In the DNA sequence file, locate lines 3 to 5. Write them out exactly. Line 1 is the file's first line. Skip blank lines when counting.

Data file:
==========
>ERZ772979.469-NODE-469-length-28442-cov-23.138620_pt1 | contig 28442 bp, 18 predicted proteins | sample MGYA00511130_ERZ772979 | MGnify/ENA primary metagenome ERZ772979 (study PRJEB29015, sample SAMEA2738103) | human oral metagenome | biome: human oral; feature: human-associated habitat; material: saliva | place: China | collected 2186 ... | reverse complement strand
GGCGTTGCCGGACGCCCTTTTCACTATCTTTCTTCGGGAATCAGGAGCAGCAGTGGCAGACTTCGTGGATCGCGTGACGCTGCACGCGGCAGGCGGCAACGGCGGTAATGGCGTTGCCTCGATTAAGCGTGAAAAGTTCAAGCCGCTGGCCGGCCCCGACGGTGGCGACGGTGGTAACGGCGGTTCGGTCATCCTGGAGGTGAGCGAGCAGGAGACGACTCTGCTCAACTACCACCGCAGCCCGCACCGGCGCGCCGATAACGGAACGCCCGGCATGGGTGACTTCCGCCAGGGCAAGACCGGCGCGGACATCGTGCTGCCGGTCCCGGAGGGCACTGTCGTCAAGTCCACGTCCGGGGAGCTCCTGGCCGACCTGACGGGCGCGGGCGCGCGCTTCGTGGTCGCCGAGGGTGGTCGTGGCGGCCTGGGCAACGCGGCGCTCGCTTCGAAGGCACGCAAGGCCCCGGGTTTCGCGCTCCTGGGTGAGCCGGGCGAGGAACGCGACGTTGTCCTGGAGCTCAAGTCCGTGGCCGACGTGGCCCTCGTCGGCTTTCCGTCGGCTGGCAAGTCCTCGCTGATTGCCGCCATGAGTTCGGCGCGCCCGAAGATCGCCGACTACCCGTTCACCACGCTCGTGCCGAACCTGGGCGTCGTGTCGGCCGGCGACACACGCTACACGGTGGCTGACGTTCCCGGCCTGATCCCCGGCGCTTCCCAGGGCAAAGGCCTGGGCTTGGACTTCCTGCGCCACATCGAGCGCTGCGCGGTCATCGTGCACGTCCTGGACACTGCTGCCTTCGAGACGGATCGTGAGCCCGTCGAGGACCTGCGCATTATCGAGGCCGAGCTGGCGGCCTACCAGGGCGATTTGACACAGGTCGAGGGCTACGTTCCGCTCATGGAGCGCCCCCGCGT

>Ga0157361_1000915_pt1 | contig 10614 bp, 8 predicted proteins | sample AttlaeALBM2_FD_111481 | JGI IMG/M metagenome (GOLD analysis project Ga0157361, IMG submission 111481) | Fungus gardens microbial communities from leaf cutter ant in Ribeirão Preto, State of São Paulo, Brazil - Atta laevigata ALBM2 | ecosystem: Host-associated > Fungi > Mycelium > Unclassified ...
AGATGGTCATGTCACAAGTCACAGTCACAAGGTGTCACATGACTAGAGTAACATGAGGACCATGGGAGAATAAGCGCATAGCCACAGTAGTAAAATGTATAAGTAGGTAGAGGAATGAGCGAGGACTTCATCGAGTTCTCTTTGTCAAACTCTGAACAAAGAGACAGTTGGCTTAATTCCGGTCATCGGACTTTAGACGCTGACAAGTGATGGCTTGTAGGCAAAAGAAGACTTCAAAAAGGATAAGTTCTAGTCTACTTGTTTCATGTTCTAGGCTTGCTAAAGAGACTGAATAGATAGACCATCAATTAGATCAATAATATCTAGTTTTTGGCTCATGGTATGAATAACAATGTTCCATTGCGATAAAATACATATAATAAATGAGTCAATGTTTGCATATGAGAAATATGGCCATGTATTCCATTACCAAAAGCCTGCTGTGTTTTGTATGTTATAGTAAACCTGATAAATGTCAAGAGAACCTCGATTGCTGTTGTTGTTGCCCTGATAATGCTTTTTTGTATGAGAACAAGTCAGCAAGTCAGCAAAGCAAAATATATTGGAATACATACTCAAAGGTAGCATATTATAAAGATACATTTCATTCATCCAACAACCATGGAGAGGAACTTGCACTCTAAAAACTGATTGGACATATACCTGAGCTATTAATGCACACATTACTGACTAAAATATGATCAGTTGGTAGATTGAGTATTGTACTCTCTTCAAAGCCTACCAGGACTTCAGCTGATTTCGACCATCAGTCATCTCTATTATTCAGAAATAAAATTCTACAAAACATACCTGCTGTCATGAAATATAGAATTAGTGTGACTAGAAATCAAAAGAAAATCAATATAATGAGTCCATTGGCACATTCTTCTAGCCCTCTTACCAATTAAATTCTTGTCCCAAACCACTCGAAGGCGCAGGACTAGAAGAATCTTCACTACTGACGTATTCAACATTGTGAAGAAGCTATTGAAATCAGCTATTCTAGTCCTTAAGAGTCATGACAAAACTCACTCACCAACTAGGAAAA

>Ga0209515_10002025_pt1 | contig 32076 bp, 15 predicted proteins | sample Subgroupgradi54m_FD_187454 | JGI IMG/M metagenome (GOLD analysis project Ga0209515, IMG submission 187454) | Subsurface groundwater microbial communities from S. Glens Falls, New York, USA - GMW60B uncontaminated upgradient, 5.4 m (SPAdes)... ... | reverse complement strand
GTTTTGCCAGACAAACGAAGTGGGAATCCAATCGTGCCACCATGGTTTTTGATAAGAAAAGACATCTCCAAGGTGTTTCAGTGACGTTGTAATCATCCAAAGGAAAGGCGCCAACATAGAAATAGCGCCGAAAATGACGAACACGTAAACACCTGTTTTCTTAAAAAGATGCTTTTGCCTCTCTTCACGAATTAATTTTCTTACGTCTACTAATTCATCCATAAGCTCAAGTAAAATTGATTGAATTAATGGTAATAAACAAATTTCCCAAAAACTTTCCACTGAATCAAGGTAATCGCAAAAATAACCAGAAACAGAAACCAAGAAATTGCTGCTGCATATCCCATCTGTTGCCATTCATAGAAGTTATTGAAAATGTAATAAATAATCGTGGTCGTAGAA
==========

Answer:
>Ga0157361_1000915_pt1 | contig 10614 bp, 8 predicted proteins | sample AttlaeALBM2_FD_111481 | JGI IMG/M metagenome (GOLD analysis project Ga0157361, IMG submission 111481) | Fungus gardens microbial communities from leaf cutter ant in Ribeirão Preto, State of São Paulo, Brazil - Atta laevigata ALBM2 | ecosystem: Host-associated > Fungi > Mycelium > Unclassified ...
AGATGGTCATGTCACAAGTCACAGTCACAAGGTGTCACATGACTAGAGTAACATGAGGACCATGGGAGAATAAGCGCATAGCCACAGTAGTAAAATGTATAAGTAGGTAGAGGAATGAGCGAGGACTTCATCGAGTTCTCTTTGTCAAACTCTGAACAAAGAGACAGTTGGCTTAATTCCGGTCATCGGACTTTAGACGCTGACAAGTGATGGCTTGTAGGCAAAAGAAGACTTCAAAAAGGATAAGTTCTAGTCTACTTGTTTCATGTTCTAGGCTTGCTAAAGAGACTGAATAGATAGACCATCAATTAGATCAATAATATCTAGTTTTTGGCTCATGGTATGAATAACAATGTTCCATTGCGATAAAATACATATAATAAATGAGTCAATGTTTGCATATGAGAAATATGGCCATGTATTCCATTACCAAAAGCCTGCTGTGTTTTGTATGTTATAGTAAACCTGATAAATGTCAAGAGAACCTCGATTGCTGTTGTTGTTGCCCTGATAATGCTTTTTTGTATGAGAACAAGTCAGCAAGTCAGCAAAGCAAAATATATTGGAATACATACTCAAAGGTAGCATATTATAAAGATACATTTCATTCATCCAACAACCATGGAGAGGAACTTGCACTCTAAAAACTGATTGGACATATACCTGAGCTATTAATGCACACATTACTGACTAAAATATGATCAGTTGGTAGATTGAGTATTGTACTCTCTTCAAAGCCTACCAGGACTTCAGCTGATTTCGACCATCAGTCATCTCTATTATTCAGAAATAAAATTCTACAAAACATACCTGCTGTCATGAAATATAGAATTAGTGTGACTAGAAATCAAAAGAAAATCAATATAATGAGTCCATTGGCACATTCTTCTAGCCCTCTTACCAATTAAATTCTTGTCCCAAACCACTCGAAGGCGCAGGACTAGAAGAATCTTCACTACTGACGTATTCAACATTGTGAAGAAGCTATTGAAATCAGCTATTCTAGTCCTTAAGAGTCATGACAAAACTCACTCACCAACTAGGAAAA

>Ga0209515_10002025_pt1 | contig 32076 bp, 15 predicted proteins | sample Subgroupgradi54m_FD_187454 | JGI IMG/M metagenome (GOLD analysis project Ga0209515, IMG submission 187454) | Subsurface groundwater microbial communities from S. Glens Falls, New York, USA - GMW60B uncontaminated upgradient, 5.4 m (SPAdes)... ... | reverse complement strand